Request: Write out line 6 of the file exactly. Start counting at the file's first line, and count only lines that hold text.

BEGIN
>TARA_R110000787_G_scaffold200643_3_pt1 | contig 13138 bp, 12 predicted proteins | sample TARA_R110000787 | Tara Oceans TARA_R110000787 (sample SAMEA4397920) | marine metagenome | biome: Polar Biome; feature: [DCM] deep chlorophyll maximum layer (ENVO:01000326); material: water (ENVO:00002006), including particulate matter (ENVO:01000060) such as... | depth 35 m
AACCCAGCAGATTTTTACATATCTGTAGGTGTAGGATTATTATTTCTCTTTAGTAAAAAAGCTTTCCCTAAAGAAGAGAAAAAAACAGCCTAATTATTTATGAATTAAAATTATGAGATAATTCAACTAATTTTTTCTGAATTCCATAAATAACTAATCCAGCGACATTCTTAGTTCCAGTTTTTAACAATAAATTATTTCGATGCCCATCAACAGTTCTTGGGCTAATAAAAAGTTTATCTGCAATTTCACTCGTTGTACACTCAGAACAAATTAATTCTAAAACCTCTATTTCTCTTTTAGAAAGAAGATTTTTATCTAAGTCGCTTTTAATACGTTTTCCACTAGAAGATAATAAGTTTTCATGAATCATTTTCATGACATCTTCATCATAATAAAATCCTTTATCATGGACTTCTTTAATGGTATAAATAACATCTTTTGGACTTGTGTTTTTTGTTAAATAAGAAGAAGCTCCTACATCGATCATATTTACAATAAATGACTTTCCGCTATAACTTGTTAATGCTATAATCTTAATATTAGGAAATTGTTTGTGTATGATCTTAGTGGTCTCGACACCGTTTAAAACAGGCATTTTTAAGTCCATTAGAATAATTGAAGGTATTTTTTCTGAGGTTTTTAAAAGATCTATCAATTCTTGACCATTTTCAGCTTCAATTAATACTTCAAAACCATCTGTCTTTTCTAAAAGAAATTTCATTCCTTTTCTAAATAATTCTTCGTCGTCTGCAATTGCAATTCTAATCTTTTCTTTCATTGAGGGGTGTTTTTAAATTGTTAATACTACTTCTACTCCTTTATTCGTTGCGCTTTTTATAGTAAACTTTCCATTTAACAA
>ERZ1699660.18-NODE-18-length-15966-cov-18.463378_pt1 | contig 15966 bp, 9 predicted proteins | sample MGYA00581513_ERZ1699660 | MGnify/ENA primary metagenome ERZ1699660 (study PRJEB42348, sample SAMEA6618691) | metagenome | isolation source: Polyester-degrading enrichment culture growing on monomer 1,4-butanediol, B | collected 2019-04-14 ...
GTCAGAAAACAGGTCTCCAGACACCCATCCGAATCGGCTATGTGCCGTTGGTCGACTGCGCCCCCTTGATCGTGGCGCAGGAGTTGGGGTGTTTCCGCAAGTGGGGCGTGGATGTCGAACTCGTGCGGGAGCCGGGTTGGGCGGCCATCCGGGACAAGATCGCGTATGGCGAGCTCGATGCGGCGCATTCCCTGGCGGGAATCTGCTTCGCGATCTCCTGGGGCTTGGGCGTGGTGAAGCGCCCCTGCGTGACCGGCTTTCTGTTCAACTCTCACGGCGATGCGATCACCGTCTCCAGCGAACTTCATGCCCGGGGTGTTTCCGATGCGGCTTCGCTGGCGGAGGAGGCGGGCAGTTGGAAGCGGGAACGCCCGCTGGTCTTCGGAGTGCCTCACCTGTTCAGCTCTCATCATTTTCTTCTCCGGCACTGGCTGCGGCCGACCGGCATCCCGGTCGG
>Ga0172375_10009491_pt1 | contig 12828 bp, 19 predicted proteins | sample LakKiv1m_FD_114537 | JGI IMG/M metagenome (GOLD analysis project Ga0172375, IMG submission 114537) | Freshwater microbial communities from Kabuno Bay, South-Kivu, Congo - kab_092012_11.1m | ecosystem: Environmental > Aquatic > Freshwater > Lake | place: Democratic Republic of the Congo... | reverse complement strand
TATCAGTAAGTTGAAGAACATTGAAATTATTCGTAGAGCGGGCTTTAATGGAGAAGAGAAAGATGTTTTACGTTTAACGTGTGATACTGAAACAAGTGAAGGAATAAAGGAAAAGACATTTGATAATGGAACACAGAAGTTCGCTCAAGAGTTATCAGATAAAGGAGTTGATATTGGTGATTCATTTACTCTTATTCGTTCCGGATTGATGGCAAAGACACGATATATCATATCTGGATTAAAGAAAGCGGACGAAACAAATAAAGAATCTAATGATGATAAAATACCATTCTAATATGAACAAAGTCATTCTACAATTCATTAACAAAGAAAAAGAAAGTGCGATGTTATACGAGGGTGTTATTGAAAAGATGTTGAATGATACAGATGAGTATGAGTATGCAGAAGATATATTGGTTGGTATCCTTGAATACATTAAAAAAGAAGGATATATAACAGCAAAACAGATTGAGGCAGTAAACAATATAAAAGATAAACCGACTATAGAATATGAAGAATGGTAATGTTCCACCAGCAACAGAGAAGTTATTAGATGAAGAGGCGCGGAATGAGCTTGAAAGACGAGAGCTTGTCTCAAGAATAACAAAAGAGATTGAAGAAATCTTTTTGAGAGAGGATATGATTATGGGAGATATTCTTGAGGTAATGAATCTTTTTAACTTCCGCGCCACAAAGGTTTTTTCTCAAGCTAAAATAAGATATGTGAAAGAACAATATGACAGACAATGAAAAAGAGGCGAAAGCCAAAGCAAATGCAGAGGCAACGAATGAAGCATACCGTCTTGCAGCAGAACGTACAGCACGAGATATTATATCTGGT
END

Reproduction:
TATCAGTAAGTTGAAGAACATTGAAATTATTCGTAGAGCGGGCTTTAATGGAGAAGAGAAAGATGTTTTACGTTTAACGTGTGATACTGAAACAAGTGAAGGAATAAAGGAAAAGACATTTGATAATGGAACACAGAAGTTCGCTCAAGAGTTATCAGATAAAGGAGTTGATATTGGTGATTCATTTACTCTTATTCGTTCCGGATTGATGGCAAAGACACGATATATCATATCTGGATTAAAGAAAGCGGACGAAACAAATAAAGAATCTAATGATGATAAAATACCATTCTAATATGAACAAAGTCATTCTACAATTCATTAACAAAGAAAAAGAAAGTGCGATGTTATACGAGGGTGTTATTGAAAAGATGTTGAATGATACAGATGAGTATGAGTATGCAGAAGATATATTGGTTGGTATCCTTGAATACATTAAAAAAGAAGGATATATAACAGCAAAACAGATTGAGGCAGTAAACAATATAAAAGATAAACCGACTATAGAATATGAAGAATGGTAATGTTCCACCAGCAACAGAGAAGTTATTAGATGAAGAGGCGCGGAATGAGCTTGAAAGACGAGAGCTTGTCTCAAGAATAACAAAAGAGATTGAAGAAATCTTTTTGAGAGAGGATATGATTATGGGAGATATTCTTGAGGTAATGAATCTTTTTAACTTCCGCGCCACAAAGGTTTTTTCTCAAGCTAAAATAAGATATGTGAAAGAACAATATGACAGACAATGAAAAAGAGGCGAAAGCCAAAGCAAATGCAGAGGCAACGAATGAAGCATACCGTCTTGCAGCAGAACGTACAGCACGAGATATTATATCTGGT